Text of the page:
Europe and the Gulf Region Towards a New Horizon
Discussion paper, 12th Kronberg Talks, Riyadh
PDF download (3 mb)
01.07.2009 · C·A·P
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As a result of the economic and political hubris of the last decade, the order parameters of the international economy and of the international security architecture have been called into question. America's hegemonic position within the international economy and its role as leading actor in international security have been seriously weakened. The basic principles of international economic relations and security policy arrangements in different parts of the world have become unsustainable. These changes have created a multitude of political and economic risks and uncertainties that directly or indirectly affect the European Union (EU) and its member states and the countries of the Gulf Cooperation Council (GCC). Both regions share an interest in promoting steps designed to overcome the global and regional turmoil at the beginning of the 21st century.
However, every crisis also contains the seeds of a new beginning. Hence the EU and the GCC should interpret the turmoil as a chance to contribute to the establishment of an international order that is based on the principle of sustainability and facilitates increased participation and the development of every state and region. In the realm of economics this means that international finance requires political regulation and needs to be more in touch with the real economy. Moreover, a changed paradigm of economic growth would have to include ecological, social and cultural considerations. With regard to international security policy it implies an international order that is based on a wider concept of security that goes beyond the state as the target of security, and the use of military capabilities as the major tool of security policy. The security risks of the 21st century include diverse issues such as regional conflicts, terrorism, proliferation of weapons of mass destruction, and state failure. Tackling these challenges requires collective action on an international scale and a cooperative understanding of security policy.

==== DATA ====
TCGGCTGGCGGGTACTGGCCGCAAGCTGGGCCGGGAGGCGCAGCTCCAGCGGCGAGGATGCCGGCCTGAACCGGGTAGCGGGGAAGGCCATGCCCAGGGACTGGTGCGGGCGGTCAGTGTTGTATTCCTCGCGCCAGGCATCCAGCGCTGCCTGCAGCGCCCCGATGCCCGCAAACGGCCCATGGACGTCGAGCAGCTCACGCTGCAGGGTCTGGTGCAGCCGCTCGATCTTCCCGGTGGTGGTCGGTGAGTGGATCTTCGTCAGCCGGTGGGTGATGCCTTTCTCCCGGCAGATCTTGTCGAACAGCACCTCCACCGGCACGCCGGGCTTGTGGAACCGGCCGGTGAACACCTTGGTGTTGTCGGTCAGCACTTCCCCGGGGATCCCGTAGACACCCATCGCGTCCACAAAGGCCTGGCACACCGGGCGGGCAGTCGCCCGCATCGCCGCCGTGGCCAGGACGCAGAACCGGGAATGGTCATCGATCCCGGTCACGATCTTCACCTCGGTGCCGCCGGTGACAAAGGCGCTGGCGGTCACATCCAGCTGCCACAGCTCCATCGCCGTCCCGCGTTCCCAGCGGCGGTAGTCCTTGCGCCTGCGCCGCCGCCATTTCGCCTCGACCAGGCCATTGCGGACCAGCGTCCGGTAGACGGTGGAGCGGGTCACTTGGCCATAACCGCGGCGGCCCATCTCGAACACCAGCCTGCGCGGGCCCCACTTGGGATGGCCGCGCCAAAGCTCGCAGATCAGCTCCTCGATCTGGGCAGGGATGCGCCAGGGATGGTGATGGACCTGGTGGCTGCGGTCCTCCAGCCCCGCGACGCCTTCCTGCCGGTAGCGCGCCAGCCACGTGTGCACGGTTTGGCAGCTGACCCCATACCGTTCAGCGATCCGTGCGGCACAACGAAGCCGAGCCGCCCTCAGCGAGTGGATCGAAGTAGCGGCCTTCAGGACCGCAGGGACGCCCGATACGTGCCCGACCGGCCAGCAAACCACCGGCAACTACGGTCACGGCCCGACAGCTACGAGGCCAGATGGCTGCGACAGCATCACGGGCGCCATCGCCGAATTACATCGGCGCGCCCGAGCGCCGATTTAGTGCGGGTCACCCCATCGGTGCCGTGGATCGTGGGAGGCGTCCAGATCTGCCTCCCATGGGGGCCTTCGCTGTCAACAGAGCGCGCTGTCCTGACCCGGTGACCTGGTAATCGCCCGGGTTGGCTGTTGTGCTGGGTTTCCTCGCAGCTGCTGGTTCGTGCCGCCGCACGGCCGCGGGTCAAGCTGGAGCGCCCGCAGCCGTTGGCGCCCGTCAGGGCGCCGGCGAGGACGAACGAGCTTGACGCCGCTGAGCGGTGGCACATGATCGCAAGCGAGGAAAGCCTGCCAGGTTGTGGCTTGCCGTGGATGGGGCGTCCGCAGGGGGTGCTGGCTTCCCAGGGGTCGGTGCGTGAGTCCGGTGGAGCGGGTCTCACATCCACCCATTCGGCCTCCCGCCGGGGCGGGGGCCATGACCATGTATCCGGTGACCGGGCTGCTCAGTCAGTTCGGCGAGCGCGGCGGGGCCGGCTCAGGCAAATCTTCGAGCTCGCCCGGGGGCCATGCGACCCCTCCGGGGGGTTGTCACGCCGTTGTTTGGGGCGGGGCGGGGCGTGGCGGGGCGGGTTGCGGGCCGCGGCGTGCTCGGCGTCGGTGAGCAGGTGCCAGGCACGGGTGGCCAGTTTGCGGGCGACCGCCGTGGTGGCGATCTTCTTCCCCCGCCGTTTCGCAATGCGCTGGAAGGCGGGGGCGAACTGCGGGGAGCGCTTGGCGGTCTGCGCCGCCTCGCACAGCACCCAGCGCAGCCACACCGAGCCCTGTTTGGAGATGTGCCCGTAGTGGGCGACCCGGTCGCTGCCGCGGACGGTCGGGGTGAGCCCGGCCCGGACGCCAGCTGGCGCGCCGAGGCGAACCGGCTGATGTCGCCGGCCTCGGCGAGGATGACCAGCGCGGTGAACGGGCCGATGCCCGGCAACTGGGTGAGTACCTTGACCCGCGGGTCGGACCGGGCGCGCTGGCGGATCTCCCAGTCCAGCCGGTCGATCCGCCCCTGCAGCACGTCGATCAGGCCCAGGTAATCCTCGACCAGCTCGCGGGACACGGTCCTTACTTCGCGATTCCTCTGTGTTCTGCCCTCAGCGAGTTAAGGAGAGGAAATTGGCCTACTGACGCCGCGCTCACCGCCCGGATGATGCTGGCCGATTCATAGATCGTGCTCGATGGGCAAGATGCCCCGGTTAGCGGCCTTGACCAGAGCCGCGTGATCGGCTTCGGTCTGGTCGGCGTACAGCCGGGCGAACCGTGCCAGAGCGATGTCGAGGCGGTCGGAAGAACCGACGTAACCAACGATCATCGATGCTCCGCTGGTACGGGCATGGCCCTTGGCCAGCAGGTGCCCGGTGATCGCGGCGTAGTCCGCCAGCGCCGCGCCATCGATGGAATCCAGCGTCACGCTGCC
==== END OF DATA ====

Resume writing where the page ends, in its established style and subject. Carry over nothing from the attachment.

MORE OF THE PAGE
Todays crisis is also a crisis of global governance. Global institutions need to be readjusted in order to keep up with the challenges of economic globalization, the emergence of transnational security risks, and shifts in political power. Debates about reforming the United Nations (UN) and institutions such as the International Monetary Fund (IMF) or the international trade regime have been going on for quite some time. Against this background the G20 has established itself as the new forum for global economic leadership. Yet global governance cannot be left entirely to global institutions. Given that many political issues emanate from the regional level, regional security arrangements and regional economic integration will have to play a major role in the reordering of the international economy and the international security architecture.
Europe and the Arab Gulf states possess the political, economic, and cultural resources needed to make a substantial contribution to overcoming the global crisis and to supporting either the establishment of new or the readjustment of existing institutional structures. This would be even more the case if they were to coordinate their efforts to deal with the issues of common concern and, where appropriate, to interact with their international partners, in particular the US. The consolidation of relations between the EU and the GCC is a precondition for going beyond ad hoc cooperation and achieving sustainable results. In order to accomplish their own goals and for the sake of international order, Europe and the GCC should assume increased responsibility in international affairs.
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